The George Peckham
Part Three: Apple
By George Peckham
I joined Apple Studios in November 1968 as a trainee cutting engineer, being the sound engineer who would balance the sound and then cut the Master Disc which goes to the factory - and then all vinyl is pressed from this. I was also to assist at Apple Electronics Magic Alex’s division at Boston Place by Marylebone Station. This was where Mr. Magic would churn out loads of his inventions such as a light box which in conjunction with your record player would have flashing lights flicker with the music - a wonderful invention when you consider that about 80% came back for repair as they failed to work after a short time!
Mr. Magic was also building a Studio Desk for the Beatles new Studio, supposedly incorporating the latest technology which when it was delivered to Savile Row and assembled, was instantly called the “White Elephant” as it was finished in white leather. But it was massive! The knobs on the desk were of an older technology ‘big knobs,’ the panels across the rear of the desk that would face into the Studio from the control room didn’t really kick off. In fact most of the desk struggled to get going at all. Everybody was very upset as we all thought that Magic Alex had let the Beatles down and perhaps he wasn’t so ‘Magic’ after all.
There were also other problems within his design of the studio. He had left the old wooden fireplace which was beautiful but NOT acoustically correct, as any sounds made in the Studio would go echoing up the chimney then would come back down a few seconds later giving you an automatic echo whether you wanted it or not. Yet his ideas on panels on the walls was a very good idea, being one side total steel shiny side, the other side being packed with thick sponge making it absorb sounds so you could open panels and close others to obtain the right kind of acoustic sound to suit the instruments being played at the time.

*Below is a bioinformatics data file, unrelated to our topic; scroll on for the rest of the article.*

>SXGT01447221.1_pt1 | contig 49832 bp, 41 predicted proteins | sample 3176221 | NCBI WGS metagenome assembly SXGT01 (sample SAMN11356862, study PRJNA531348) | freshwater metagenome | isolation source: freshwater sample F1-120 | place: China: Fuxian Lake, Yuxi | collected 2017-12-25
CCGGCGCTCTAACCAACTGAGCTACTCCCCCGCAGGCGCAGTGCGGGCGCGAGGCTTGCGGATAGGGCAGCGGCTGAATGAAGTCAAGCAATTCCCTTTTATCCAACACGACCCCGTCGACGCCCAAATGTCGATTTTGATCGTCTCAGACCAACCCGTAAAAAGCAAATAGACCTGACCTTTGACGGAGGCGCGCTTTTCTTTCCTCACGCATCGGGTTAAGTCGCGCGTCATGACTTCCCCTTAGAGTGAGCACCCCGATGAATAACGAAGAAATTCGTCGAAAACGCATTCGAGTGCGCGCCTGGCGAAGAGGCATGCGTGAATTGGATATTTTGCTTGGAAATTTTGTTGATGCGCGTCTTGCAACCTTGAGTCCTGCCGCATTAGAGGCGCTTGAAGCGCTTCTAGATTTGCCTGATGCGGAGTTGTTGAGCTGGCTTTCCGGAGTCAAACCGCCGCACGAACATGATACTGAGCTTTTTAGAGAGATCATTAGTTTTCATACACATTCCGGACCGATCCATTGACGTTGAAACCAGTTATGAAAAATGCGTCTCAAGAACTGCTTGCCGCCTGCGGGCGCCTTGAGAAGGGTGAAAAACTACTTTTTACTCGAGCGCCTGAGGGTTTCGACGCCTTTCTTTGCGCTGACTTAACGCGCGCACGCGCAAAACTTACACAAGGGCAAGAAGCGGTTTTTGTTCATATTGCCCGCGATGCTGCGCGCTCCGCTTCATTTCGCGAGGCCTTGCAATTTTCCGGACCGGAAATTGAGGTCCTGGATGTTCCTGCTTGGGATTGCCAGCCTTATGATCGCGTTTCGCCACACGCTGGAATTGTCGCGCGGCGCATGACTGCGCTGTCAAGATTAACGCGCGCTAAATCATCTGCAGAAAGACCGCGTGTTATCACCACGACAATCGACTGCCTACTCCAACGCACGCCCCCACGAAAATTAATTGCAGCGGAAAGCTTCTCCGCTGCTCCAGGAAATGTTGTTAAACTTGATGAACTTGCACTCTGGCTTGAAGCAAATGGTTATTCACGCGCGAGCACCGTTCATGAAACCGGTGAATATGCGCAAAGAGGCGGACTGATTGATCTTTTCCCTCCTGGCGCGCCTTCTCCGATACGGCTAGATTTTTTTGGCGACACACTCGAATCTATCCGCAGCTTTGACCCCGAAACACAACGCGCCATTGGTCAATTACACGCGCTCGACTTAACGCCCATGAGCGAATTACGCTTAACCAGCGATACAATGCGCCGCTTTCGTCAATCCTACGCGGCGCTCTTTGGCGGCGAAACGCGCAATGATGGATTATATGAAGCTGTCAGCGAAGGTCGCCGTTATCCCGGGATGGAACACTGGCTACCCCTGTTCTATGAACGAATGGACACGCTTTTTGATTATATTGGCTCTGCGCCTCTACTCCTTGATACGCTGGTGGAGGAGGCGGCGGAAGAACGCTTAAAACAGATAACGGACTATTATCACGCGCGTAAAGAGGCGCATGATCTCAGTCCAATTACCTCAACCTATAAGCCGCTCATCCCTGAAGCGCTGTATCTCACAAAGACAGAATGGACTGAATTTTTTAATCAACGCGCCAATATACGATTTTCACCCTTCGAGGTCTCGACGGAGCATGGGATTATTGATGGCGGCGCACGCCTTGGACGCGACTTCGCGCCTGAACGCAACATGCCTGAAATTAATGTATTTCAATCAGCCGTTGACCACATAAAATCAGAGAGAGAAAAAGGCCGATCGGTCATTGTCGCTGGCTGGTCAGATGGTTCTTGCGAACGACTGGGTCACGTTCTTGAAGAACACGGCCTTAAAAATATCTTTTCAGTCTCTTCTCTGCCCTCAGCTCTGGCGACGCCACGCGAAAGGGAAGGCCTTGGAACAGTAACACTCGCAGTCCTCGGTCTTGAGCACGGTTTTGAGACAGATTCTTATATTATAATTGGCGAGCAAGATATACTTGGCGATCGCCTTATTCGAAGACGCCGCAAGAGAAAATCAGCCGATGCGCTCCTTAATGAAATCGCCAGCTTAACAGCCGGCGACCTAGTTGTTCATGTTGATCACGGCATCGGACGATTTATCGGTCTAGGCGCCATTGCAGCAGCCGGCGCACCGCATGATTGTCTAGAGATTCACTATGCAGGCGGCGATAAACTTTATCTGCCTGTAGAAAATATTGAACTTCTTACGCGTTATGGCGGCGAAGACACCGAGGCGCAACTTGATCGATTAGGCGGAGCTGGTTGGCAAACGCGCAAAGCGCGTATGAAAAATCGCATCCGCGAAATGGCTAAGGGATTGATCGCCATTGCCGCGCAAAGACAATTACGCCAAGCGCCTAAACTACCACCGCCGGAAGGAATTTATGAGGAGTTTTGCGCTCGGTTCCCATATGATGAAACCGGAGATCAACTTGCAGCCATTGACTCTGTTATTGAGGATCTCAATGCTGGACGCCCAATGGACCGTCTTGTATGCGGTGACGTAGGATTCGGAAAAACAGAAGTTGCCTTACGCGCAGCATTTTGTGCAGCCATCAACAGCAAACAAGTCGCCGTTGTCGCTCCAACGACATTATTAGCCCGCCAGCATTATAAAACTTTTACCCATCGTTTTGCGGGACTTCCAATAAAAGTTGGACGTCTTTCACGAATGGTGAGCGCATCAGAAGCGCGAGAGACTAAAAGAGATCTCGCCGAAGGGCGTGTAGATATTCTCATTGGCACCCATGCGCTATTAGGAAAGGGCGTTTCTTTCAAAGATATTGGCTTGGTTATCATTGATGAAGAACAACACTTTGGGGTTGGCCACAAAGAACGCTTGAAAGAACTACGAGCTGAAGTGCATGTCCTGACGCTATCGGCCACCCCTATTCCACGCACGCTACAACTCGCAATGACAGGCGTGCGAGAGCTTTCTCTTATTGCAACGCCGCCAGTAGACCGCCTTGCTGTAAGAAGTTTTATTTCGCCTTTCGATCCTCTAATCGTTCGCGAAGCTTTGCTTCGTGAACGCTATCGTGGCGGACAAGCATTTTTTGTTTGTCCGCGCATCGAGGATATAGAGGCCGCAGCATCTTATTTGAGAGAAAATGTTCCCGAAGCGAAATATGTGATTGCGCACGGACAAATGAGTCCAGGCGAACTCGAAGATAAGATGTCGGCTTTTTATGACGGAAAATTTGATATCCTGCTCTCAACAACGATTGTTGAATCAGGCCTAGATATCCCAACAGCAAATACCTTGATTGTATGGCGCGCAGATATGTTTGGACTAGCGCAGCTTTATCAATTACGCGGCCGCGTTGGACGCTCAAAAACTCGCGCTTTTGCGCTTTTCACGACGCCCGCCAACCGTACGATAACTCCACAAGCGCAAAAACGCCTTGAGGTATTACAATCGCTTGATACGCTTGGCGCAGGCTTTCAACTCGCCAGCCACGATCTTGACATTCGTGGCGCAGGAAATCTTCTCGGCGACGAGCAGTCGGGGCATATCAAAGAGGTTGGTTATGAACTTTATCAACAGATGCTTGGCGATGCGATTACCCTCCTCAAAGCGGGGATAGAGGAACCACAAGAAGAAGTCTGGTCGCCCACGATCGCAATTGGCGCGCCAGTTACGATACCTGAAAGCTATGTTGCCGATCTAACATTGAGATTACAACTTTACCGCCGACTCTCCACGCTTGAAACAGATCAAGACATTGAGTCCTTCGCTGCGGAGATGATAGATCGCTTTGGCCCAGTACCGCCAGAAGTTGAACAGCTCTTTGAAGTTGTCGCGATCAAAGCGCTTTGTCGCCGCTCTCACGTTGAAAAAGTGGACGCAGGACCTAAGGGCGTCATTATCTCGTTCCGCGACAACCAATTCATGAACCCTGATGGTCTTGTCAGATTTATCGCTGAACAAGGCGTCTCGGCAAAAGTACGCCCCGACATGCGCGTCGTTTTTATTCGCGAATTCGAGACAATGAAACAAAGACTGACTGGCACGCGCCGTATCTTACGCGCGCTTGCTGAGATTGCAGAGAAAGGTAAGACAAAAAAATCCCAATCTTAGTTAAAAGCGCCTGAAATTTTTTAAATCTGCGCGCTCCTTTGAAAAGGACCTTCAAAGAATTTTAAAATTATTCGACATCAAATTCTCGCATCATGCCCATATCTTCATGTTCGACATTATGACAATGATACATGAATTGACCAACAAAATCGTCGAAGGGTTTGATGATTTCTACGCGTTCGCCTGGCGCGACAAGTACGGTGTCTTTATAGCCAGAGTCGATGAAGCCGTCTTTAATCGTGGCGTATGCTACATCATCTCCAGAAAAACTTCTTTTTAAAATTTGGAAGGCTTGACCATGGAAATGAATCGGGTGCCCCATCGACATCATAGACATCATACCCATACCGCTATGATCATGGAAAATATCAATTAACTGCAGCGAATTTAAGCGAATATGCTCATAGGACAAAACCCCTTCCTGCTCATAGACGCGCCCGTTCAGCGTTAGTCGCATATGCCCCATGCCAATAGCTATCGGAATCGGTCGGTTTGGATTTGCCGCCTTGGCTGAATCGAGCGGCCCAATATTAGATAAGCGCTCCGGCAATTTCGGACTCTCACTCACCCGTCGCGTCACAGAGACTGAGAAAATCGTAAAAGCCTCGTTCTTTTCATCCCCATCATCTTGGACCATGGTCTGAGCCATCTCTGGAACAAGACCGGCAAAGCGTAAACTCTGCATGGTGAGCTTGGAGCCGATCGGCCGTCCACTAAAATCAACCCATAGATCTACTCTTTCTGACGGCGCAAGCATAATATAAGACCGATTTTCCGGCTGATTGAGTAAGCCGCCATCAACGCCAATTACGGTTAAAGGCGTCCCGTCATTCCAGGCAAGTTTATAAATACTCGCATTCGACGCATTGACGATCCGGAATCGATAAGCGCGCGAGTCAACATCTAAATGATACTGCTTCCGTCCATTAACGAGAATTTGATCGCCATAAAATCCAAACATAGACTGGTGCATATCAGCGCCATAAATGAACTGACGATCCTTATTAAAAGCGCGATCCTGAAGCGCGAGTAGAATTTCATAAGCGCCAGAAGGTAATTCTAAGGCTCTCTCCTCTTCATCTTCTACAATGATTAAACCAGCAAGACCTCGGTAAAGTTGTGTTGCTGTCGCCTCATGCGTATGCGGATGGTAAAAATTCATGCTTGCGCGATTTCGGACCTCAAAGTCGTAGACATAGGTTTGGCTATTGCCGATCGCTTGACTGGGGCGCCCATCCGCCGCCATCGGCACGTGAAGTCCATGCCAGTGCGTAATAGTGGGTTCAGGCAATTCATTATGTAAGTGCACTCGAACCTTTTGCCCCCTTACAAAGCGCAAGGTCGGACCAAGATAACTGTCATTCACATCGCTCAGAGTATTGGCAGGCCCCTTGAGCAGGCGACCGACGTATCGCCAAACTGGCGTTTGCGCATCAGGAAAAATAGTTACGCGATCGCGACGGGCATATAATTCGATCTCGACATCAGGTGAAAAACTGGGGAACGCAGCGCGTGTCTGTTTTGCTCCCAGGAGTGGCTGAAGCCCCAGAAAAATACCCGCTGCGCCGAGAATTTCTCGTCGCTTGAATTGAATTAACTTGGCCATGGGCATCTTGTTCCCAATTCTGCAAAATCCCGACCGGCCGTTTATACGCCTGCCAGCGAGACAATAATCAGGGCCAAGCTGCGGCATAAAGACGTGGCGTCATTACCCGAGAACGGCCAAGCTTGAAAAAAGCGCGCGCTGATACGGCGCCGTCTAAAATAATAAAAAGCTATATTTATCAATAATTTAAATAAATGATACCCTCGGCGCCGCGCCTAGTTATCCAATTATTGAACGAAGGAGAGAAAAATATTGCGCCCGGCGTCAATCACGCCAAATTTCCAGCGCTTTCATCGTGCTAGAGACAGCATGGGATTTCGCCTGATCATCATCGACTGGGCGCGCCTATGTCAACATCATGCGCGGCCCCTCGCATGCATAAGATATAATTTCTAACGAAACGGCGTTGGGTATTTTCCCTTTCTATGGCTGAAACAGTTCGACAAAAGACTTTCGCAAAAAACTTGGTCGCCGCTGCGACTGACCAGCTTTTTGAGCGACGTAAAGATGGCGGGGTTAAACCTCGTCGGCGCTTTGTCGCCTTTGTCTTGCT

Anyway getting back to the ‘White Elephant’ - it coughed and spluttered, came on, went off, and generally gave everyone a hard time. About that point the Beatles decided that if they were going to make classic music in their own Studio they would have to do a re-build, which they did.
An architect called Victor Charlton came round looking at the building to give the Beatles what kind of figure and how long this master plan could take. There were lots of discussions and eventually we were told that work would commence, but we would have to make our base over at Apple Electronics building. The Cutting Room would be moved there so I, Malcolm Davis, John Smith, Claude Harper, Eddie Klein and Geoff Emerick would all be working from there.
I will now go through who the previous names are: Malcolm Davis was a cutting engineer who was stolen from Abbey Road. It was Mal who trained me in as a cutting engineer. He did a very good job and I know that he is proud of what I have achieved because of him.
John Smith also was ‘stolen’ from Abbey Road. John was a good transfer engineer who I taught later to master vinyl.
Claude Harper was another poaching from Abbey Road. He was and still is a very good technical engineer. Both Claude and I did work down at John’s Studio in Ascot in preparation for him to record - which he did record his “Imagine” album and lots of other tracks in too.
Eddie Klein worked with Claude on the technical side and would you believe that he was also stolen from Abbey Road!